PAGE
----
The war in Afghanistan is now in its fifteenth year, making it the longest war in our history. By turning from fighting the terrorists in Afghanistan who attacked us, to Iraq, which had not, President George W. Bush did not "keep us safe.
A bottleneck ballooned in the Balkans on Sunday as migrants and refugees were barred from reaching Western Europe by a domino of restrictive government policies.
Obama's recent decision to leave American troops in perpetuity in the Afghanistan War, despite a fourteen-year failed attempt to remodel the country, is as unsurprising as it is appalling.
Barry Levinson's film can be a turning point for the image of Muslims on the silver screen, one of change for the better, moving away from the depiction of sex-craved, blood-thirsty and cruel caricatures.
Our presumed good intentions allow us to rationalize destroyed hospitals, pulverized houses and children's corpses as preventable accidents, so long as we promise to try real hard to avoid such errors during the next blitz.
Post 9/11 veterans commit suicide more, are homeless more, and are jobless more than their civilian counterparts. Underscoring these bleak outcomes, top policy makers have noted that the "evidence appears to be that [serving in the military] is not an advantage."
President Obama missed the opportunity to cut America's losses early in his first administration, before taking ownership of the wars started by President Bush. Now that he is a lame duck, with no electoral challenges facing him, he should do the right thing for the country and his successor by pulling the plug on our failed military interventions
President Obama announced Thursday that the present deployment of 9,800 U.S. troops would remain in Afghanistan throughout the remainder of his term as president. The president cited the "safe haven" narrative to justify changing his former plan to withdraw from the war-torn nation in 2016.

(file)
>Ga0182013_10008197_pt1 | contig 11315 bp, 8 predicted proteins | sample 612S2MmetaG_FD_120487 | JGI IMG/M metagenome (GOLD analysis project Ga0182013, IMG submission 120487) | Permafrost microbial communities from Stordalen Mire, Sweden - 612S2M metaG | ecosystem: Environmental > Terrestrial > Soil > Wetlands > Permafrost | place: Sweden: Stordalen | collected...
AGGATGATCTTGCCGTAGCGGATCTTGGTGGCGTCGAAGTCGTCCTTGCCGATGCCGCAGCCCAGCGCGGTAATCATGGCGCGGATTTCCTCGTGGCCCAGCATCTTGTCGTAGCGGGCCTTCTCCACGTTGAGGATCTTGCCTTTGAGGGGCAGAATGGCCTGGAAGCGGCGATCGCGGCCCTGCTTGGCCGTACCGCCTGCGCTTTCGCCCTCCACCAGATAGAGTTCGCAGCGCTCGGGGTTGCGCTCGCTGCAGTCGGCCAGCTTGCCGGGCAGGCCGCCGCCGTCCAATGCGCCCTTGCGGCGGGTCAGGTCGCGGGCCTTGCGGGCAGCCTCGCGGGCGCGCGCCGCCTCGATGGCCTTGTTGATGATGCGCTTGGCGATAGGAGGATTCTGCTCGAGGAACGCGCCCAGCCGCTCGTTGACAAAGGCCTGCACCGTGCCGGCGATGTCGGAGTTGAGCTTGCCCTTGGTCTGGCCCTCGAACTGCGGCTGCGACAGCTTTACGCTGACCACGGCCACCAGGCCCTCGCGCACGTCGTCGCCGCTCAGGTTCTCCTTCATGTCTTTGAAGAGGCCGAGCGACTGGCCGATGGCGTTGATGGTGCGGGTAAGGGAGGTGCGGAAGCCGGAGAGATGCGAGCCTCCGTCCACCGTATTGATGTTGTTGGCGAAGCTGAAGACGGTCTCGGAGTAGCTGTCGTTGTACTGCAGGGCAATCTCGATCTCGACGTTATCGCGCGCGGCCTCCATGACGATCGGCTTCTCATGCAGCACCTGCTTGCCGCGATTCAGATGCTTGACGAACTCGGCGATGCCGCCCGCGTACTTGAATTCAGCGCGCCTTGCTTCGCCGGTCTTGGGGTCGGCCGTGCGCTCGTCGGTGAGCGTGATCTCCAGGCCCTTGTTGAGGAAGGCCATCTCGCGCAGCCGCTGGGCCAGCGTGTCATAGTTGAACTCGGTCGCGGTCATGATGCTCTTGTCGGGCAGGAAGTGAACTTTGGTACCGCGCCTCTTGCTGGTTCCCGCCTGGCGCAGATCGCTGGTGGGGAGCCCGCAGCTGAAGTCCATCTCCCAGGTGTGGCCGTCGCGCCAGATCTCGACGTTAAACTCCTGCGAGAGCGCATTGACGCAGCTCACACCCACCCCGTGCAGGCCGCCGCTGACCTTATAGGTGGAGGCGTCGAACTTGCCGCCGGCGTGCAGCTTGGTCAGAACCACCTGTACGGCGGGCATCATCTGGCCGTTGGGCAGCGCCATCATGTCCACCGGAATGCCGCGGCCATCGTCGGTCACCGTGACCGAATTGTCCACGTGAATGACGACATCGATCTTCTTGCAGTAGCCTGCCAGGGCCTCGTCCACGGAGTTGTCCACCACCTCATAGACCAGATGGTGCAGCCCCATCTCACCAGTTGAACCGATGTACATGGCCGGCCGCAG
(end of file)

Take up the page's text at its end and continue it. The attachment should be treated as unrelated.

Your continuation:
Brandon Caro's debut novel, Old Silk Road, is an important, tough read, both for the dirt-under-its-nails portrayal of soldiers, and for a complex plot that rewards a reader with insights into America's longest war, in Afghanistan.
And 14 years into the longest of these wars, the U.S. manages to take out a hospital and kill 22 people; it then assuages its guilt with an apology and pocket change. Nothing personal, guys. Mistakes were made.
CENTCOM, one of six U.S. military commands that divide the planet up like a pie, has at least 1,500 intelligence analysts all to itself. The question remains: If data almost beyond imagining flows into CENTCOM, what are those 1,500 analysts actually doing?
May it please the Court: I represent the owner of the protected and trademarked name "G-O-D," also known as Yahweh, Allah, Jesus, Brahma, the Great Spirit, etc.
Did you know that parrots and veterans have a lot in common? Sometimes the goodwill of others can create something truly incredible, and this certainly holds true in the case of the Serenity Park Parrot Sanctuary.
The U.S., NATO, and the Afghan government all say they are conducting their own investigations into the attack, but only an independent investigation can uncover the facts we need to demand accountability and new safeguards to ensure this type of tragedy doesn't happen again.
In 2001 Ann Wright served as the first political officer in the newly reopened U.S. Embassy in Kabul. Two years later she was one of three diplomats to publicly resign from the Foreign Service due to disagreements with the Bush Administration's foreign policy on Iraq and other issues.
First came Fallujah, then Mosul, and later Ramadi in Iraq. Now, there is Kunduz, a provincial capital in northern Afghanistan. Together, these setbacks have rendered a verdict on the now more-or-less nameless Global War on Terrorism.